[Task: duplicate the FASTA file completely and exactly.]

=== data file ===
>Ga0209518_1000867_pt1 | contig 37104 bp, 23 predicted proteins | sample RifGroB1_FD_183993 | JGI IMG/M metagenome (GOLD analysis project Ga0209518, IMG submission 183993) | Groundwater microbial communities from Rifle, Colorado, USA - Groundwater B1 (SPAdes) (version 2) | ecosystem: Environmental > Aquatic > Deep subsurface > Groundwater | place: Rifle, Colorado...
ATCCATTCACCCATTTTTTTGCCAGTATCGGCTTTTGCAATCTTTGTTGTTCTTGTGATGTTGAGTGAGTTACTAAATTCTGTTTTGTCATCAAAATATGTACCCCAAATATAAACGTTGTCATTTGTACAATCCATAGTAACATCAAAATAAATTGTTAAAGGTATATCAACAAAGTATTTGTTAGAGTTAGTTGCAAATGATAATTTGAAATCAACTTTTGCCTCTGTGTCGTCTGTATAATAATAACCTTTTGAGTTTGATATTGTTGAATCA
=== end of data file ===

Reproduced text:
>Ga0209518_1000867_pt1 | contig 37104 bp, 23 predicted proteins | sample RifGroB1_FD_183993 | JGI IMG/M metagenome (GOLD analysis project Ga0209518, IMG submission 183993) | Groundwater microbial communities from Rifle, Colorado, USA - Groundwater B1 (SPAdes) (version 2) | ecosystem: Environmental > Aquatic > Deep subsurface > Groundwater | place: Rifle, Colorado...
ATCCATTCACCCATTTTTTTGCCAGTATCGGCTTTTGCAATCTTTGTTGTTCTTGTGATGTTGAGTGAGTTACTAAATTCTGTTTTGTCATCAAAATATGTACCCCAAATATAAACGTTGTCATTTGTACAATCCATAGTAACATCAAAATAAATTGTTAAAGGTATATCAACAAAGTATTTGTTAGAGTTAGTTGCAAATGATAATTTGAAATCAACTTTTGCCTCTGTGTCGTCTGTATAATAATAACCTTTTGAGTTTGATATTGTTGAATCA